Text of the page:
Production Resource Group (PRG), which does live event, entertainment and scenic production, answered the call from New York State to help make personal protective equipment. PRG Scenic Technologies in New Windsor, New York, is working in partnership with NYU Langone Health to manufacture face shields and masks for health workers.

“If you have a functioning shop with basic capabilities you should be able to do this,” said Alexander Donnelly, Vice President of Corporate Development at PRG says. “It should only take a few days to set up.”

Being Available to the Community

The company also inventoried its production equipment to determine what could be best redeployed for emergency service operations, such as radios, speakers and headsets, power distribution and lighting, and more. PRG has made much of it available to local organizations through its 31 depots around the world.

“Our goal has been to shift focus from being dedicated to the live events space to supporting emergency responders and health departments,” Donnelly said.

It’s hard to imagine a future without live events, even as the present situation is quite clear. Regular surveys by AVIXA Market Intelligence indicate the cancellation of events and projects is seriously impacting the business of creating audiovisual experiences. Some 68 percent of AV companies, including live events firms, have seen their revenues decline — many significantly.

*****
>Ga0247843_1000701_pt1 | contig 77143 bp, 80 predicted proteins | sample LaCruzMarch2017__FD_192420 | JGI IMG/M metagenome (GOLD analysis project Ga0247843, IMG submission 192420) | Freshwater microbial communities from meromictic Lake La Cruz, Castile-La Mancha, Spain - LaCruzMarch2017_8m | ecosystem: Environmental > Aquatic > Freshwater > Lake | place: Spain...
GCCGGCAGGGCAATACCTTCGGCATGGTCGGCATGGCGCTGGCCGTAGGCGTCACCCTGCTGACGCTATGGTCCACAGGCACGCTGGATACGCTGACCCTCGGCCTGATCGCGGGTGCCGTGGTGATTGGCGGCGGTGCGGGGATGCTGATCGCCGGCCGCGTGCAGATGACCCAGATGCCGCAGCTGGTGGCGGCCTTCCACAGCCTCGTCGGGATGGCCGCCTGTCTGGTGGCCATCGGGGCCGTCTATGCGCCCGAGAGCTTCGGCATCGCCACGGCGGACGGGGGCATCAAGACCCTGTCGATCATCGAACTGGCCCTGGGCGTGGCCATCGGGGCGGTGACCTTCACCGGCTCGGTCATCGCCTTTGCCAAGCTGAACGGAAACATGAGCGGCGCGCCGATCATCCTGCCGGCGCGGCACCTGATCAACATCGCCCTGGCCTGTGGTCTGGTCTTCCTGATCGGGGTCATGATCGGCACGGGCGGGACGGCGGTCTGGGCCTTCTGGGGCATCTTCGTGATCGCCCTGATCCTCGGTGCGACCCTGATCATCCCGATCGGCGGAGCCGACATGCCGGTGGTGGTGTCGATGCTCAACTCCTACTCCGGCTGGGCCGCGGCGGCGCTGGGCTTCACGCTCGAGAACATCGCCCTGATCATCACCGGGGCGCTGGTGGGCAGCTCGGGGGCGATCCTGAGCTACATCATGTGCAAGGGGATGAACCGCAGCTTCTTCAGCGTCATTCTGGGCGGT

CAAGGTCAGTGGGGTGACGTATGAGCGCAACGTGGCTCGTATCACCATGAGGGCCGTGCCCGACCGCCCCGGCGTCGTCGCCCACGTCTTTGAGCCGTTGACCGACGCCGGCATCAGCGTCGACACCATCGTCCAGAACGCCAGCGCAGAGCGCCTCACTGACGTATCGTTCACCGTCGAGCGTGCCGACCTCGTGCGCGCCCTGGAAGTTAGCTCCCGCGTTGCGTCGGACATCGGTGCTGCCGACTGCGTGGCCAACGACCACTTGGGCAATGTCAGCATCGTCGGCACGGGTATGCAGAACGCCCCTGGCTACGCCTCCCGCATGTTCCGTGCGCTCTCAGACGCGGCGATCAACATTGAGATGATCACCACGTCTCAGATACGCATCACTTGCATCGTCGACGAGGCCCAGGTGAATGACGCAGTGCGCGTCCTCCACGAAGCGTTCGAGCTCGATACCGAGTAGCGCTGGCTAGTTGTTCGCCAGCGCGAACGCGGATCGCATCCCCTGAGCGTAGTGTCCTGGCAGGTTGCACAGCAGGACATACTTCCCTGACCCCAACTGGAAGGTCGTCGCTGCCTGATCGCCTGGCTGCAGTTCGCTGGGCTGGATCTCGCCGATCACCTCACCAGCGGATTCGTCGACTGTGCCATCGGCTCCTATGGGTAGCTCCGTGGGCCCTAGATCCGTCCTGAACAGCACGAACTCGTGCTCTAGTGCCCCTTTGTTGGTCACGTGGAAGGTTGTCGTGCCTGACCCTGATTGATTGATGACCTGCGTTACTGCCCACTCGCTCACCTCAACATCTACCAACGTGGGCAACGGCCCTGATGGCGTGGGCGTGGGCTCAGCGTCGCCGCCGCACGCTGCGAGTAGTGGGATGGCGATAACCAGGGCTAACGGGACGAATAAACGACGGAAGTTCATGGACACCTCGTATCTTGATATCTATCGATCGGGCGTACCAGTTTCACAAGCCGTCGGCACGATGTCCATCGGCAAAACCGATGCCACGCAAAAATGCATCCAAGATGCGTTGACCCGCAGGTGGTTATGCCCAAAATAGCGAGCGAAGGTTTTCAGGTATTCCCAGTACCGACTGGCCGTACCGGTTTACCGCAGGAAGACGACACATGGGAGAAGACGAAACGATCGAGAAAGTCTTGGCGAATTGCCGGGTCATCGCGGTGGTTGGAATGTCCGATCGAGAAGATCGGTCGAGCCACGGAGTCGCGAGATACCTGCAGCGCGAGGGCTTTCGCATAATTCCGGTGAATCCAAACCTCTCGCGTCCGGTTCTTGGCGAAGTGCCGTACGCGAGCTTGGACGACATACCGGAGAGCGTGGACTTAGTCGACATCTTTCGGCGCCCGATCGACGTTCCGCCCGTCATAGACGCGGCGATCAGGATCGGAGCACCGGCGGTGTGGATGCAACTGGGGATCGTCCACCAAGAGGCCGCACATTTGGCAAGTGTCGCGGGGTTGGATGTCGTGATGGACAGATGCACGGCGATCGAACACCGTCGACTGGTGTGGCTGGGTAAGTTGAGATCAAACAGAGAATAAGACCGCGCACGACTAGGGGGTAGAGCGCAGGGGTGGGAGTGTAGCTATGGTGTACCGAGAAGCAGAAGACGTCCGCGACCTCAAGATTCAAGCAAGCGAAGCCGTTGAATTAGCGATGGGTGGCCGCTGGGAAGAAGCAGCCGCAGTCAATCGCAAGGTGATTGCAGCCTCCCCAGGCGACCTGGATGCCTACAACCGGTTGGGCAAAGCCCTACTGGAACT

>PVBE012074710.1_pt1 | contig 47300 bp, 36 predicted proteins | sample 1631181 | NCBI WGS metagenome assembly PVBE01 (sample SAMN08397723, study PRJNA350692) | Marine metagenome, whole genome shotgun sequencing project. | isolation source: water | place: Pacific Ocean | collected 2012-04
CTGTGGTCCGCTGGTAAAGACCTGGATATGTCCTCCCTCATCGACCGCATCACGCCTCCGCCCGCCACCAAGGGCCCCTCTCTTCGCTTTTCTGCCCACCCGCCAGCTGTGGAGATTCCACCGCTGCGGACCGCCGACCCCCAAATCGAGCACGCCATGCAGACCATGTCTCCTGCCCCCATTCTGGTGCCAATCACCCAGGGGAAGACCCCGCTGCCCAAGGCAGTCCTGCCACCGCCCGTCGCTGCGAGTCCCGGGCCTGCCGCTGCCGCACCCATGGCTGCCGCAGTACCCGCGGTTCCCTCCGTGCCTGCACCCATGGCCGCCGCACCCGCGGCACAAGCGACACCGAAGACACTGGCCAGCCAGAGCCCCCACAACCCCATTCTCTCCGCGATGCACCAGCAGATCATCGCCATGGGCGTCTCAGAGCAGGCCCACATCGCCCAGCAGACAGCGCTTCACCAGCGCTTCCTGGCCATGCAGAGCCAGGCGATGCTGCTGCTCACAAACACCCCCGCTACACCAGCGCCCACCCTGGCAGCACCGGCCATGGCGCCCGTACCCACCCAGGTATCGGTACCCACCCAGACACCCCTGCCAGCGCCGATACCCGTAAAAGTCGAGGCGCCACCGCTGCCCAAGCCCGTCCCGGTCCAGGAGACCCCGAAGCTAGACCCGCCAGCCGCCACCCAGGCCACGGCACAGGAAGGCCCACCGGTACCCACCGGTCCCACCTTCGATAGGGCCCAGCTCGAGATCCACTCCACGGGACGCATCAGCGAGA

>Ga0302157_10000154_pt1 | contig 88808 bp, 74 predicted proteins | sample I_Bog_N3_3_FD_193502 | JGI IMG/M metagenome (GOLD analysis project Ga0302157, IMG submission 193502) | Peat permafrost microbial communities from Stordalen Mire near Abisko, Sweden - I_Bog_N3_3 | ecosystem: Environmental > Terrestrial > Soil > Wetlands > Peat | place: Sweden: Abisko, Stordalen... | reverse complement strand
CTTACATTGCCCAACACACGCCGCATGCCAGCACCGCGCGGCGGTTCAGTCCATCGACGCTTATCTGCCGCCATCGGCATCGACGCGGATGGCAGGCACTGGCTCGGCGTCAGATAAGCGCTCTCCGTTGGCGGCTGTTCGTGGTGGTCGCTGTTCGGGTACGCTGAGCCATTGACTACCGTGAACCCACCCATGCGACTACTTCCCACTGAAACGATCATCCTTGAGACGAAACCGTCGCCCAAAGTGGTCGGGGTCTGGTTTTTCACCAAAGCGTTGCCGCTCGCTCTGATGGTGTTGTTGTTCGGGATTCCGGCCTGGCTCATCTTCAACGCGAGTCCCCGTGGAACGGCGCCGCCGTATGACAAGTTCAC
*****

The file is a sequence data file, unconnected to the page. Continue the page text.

But eventually, the pandemic will pass. In the meantime, live events companies are doing everything in their power to position themselves for a more hopeful future, not only for themselves and their employees (“We’re doing all we can to keep our staff employed and on our payroll,” said Upstaging’s Huddleston), but also for the people who will eventually flock to their events again.

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Amanda Eberle Boyer is Senior Director of Membership Service at AVIXA, the Audiovisual and Integrated Experience Association. AVIXA represents the $247 billion global commercial AV and live events industries. For more information, visit www.avixa.org. David Johnson, a consultant for AVIXA, veteran of the live events industry, and Managing Director of the Live Experience Group, also contributed to this report.

To join the conversation with AVIXA, visit www.avixa.org/business-survival.